Kiasma, Museum Of Contemporary Art

by | 12. Nov 2012

Cultural | Feature
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Photo © Paul Warchol

Kiasma is located in the  heart of Helsinki at the foot of the Parliament building to the west, with Eliel Saarinen’s Helsinki Station to the east, and Alvar Aalto’s Finlandia Hall to the north.

The horizontal light of northern latitudes is enhanced by a waterscape that serves as an urban mirror, thereby linking the museum to Helsinki’s Töölö heart, which on a clear day, in Aalto’s word’s, “extends to Lapland.” This water extension from Töölö Bay intertwines with and passes through the museum.

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Photo © Paul Warchol

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Photo © Paul Warchol

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Photo © Paul Warchol

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Photo © Paul Warchol

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Photo © Paul Warchol

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Photo © Paul Warchol

Kiasma provides a variety of spatial experiences. The general character of the rooms, which are almost rectangular with one wall curved, allows for a silent yet dramatic backdrop for the exhibition of contemporary art.  These rooms are meant to be silent, but not static; they are differentiated through their irregularity.

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Photo © Paul Warchol

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Photo © Paul Warchol

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Photo © Paul Warchol

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Photo © Paul Warchol

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Photo © Paul Warchol

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Photo © Paul Warchol

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Photo © Paul Warchol

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Photo © Paul Warchol

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Photo © Paul Warchol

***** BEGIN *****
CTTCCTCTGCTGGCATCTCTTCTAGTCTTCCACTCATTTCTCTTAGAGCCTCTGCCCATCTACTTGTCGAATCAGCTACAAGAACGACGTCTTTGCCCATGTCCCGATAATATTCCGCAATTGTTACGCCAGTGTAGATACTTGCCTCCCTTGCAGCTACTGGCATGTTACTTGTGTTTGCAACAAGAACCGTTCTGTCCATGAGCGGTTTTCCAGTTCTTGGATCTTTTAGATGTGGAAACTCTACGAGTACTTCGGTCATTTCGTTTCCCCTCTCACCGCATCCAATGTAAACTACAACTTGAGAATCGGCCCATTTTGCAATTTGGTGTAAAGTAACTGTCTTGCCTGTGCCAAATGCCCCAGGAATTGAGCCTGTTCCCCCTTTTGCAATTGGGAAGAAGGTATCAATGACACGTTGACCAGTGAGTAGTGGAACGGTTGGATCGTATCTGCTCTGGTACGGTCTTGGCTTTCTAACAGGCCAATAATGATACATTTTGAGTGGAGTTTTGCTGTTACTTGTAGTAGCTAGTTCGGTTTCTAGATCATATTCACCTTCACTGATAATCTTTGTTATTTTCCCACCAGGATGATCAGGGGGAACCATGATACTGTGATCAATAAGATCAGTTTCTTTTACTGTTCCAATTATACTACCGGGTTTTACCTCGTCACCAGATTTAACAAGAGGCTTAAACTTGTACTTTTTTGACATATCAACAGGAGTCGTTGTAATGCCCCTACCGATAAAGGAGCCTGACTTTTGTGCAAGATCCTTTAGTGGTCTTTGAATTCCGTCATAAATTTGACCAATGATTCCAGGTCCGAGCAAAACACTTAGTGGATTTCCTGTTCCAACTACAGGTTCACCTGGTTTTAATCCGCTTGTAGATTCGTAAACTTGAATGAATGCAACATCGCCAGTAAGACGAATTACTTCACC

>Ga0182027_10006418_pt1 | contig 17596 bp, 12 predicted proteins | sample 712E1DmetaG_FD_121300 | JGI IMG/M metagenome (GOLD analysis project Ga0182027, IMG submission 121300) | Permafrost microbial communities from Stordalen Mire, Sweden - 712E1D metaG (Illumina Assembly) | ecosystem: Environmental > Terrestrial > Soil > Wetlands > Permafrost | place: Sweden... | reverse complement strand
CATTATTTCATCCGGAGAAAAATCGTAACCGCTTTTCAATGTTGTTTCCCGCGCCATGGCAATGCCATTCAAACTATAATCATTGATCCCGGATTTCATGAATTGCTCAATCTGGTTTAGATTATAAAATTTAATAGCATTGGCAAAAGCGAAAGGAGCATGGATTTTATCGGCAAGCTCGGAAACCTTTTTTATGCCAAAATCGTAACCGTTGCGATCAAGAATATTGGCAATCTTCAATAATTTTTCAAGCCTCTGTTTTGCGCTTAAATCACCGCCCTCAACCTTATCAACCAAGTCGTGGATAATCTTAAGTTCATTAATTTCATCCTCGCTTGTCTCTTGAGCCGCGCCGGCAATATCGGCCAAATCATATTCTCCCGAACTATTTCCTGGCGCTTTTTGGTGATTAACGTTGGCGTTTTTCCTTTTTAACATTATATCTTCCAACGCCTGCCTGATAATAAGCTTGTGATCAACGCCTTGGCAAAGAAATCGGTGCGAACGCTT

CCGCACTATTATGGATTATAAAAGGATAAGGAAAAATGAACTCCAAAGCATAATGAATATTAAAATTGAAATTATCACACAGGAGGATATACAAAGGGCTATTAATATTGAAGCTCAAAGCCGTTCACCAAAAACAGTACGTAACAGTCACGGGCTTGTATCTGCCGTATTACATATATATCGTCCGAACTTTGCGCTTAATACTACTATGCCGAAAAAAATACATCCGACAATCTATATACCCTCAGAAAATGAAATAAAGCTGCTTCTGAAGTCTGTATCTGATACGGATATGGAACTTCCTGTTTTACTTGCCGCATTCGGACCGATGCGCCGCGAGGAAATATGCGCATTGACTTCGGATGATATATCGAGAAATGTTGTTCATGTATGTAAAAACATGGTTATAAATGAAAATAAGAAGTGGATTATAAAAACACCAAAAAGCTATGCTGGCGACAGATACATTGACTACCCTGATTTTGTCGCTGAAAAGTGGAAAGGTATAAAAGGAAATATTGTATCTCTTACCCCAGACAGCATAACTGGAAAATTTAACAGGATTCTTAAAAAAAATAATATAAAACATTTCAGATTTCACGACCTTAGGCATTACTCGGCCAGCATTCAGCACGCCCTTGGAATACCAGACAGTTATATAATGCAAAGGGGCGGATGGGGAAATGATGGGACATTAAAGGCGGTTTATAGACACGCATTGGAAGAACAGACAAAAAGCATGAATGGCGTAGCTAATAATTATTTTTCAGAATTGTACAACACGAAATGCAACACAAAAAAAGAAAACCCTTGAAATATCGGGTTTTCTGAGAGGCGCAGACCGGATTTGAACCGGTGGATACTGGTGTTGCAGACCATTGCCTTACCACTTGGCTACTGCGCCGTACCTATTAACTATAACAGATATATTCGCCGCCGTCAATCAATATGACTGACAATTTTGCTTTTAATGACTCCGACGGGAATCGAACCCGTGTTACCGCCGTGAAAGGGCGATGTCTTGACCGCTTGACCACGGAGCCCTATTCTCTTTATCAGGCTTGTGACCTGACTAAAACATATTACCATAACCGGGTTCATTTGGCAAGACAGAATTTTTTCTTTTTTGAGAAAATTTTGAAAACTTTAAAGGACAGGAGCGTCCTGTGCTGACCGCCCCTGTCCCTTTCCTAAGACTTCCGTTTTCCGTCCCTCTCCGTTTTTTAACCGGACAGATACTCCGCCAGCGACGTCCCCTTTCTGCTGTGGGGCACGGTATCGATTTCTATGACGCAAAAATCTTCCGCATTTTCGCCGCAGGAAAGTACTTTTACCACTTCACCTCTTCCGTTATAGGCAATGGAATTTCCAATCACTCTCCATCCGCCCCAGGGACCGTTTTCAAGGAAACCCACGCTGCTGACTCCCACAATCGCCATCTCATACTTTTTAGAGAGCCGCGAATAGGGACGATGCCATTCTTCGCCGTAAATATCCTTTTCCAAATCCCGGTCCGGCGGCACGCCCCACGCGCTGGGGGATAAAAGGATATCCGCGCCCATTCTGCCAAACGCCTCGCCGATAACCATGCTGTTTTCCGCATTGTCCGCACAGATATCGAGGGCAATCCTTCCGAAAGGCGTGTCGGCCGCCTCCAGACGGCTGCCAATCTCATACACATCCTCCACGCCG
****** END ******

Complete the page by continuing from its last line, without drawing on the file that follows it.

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Photo © Paul Warchol

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Photo © Paul Warchol

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Sketch courtesy Steven Holl Architects Concept Sketch

The slight variation in room shape and size due to the gently curving section of the building allows natural light to enter in several different ways.  This asymmetrically drives movement through a series of spatial sequences.  In this regard the overall design becomes a slightly warped “gallery of rooms,” where the spatial flow emerges from the combination of the horizontal light-catching section and the continuity of the internal space.

The dynamic internal circulation, with its curving ramps and stairs, allows for an open interactive viewing, inspiring the visitor to choose his or her own route through the galleries.  Unlike a hierarchical sequenced or ordered movement, this open-ended casual circulation provokes moments of pause, reflection, and discovery.

The curved roof allows secondary skylights while horizontal light is deflected down through the section along the center.  Thus natural light is able to penetrate both upper and lower levels.  The curved roof section with its “refracting” skylight introduces another means for distributing light to galleries below the top level.

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Sketch courtesy Steven Holl Architects

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Drawing courtesy Steven Holl Architects Site Plan

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Drawing courtesy Steven Holl Architects Fourth Floor Plan

 

INFORMATION

CITY Helsinki
COUNTRY Finland
ARCHITECT Steven Holl
Vesa Honkonen
Timo Kiukkola

CLIENT

CONTRACTOR